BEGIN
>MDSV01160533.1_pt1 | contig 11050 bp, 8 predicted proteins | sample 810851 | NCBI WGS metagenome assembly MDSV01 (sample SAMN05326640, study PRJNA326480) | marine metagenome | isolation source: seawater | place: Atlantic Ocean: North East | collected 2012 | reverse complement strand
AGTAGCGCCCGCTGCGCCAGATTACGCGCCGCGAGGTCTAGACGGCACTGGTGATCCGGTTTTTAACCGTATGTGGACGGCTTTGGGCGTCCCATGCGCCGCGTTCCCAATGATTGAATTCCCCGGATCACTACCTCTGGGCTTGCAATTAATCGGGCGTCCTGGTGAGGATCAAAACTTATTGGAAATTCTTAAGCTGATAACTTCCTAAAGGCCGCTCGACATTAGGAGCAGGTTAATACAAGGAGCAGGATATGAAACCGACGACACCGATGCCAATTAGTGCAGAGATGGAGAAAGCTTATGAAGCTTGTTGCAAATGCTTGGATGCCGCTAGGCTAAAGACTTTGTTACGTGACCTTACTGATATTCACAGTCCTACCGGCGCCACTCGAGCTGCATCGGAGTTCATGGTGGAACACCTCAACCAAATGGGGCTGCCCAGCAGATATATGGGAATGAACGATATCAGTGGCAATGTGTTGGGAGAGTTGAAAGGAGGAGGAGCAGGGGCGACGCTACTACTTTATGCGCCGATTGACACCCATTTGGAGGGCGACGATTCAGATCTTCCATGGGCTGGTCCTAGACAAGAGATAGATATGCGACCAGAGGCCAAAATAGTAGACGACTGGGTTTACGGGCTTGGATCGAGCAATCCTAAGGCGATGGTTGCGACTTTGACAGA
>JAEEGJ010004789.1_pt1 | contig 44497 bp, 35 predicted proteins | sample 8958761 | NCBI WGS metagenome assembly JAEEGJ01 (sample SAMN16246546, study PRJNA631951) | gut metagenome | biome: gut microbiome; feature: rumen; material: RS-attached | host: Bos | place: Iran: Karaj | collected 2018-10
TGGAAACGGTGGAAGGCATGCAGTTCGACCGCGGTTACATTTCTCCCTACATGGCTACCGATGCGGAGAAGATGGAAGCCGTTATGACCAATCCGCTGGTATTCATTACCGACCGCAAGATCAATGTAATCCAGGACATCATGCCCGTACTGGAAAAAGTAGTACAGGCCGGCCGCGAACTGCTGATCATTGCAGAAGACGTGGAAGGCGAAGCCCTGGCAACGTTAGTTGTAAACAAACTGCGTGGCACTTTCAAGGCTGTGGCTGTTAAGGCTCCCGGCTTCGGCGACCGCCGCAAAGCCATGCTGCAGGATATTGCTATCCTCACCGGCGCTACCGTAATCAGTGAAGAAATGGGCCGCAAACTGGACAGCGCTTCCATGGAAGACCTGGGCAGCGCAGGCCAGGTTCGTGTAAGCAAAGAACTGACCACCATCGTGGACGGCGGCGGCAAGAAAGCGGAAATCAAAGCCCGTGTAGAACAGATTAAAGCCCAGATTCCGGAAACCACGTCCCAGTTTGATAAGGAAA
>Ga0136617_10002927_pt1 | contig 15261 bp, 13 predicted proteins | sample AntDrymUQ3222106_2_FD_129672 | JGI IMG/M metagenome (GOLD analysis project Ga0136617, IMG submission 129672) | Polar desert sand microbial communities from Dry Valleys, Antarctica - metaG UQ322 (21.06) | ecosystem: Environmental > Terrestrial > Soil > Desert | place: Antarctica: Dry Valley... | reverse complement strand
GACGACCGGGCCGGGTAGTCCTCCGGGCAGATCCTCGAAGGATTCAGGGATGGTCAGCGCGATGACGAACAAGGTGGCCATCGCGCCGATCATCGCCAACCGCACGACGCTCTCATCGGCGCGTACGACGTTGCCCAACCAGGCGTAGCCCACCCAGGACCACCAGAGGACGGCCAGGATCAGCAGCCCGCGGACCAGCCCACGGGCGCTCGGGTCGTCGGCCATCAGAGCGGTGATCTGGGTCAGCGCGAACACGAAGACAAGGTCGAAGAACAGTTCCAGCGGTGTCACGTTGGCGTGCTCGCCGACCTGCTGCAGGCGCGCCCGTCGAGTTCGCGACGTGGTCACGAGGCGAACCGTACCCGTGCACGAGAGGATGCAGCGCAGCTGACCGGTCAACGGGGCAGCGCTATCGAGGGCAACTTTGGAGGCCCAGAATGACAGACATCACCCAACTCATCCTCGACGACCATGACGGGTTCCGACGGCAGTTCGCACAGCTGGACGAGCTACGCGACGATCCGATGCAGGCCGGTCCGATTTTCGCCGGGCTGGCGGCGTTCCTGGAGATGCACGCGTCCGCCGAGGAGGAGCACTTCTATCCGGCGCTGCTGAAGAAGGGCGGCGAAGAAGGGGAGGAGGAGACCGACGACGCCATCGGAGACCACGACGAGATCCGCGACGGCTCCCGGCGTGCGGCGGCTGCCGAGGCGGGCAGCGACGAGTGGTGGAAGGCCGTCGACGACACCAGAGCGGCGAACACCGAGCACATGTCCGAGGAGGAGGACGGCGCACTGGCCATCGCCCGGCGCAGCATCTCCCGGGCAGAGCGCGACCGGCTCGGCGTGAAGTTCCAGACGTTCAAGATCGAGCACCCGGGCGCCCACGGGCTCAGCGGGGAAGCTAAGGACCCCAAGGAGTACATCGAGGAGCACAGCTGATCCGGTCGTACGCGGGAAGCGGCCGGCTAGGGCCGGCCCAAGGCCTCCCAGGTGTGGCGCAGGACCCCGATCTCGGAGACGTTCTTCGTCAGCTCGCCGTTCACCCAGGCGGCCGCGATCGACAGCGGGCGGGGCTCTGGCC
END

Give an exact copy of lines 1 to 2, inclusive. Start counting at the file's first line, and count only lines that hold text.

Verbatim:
>MDSV01160533.1_pt1 | contig 11050 bp, 8 predicted proteins | sample 810851 | NCBI WGS metagenome assembly MDSV01 (sample SAMN05326640, study PRJNA326480) | marine metagenome | isolation source: seawater | place: Atlantic Ocean: North East | collected 2012 | reverse complement strand
AGTAGCGCCCGCTGCGCCAGATTACGCGCCGCGAGGTCTAGACGGCACTGGTGATCCGGTTTTTAACCGTATGTGGACGGCTTTGGGCGTCCCATGCGCCGCGTTCCCAATGATTGAATTCCCCGGATCACTACCTCTGGGCTTGCAATTAATCGGGCGTCCTGGTGAGGATCAAAACTTATTGGAAATTCTTAAGCTGATAACTTCCTAAAGGCCGCTCGACATTAGGAGCAGGTTAATACAAGGAGCAGGATATGAAACCGACGACACCGATGCCAATTAGTGCAGAGATGGAGAAAGCTTATGAAGCTTGTTGCAAATGCTTGGATGCCGCTAGGCTAAAGACTTTGTTACGTGACCTTACTGATATTCACAGTCCTACCGGCGCCACTCGAGCTGCATCGGAGTTCATGGTGGAACACCTCAACCAAATGGGGCTGCCCAGCAGATATATGGGAATGAACGATATCAGTGGCAATGTGTTGGGAGAGTTGAAAGGAGGAGGAGCAGGGGCGACGCTACTACTTTATGCGCCGATTGACACCCATTTGGAGGGCGACGATTCAGATCTTCCATGGGCTGGTCCTAGACAAGAGATAGATATGCGACCAGAGGCCAAAATAGTAGACGACTGGGTTTACGGGCTTGGATCGAGCAATCCTAAGGCGATGGTTGCGACTTTGACAGA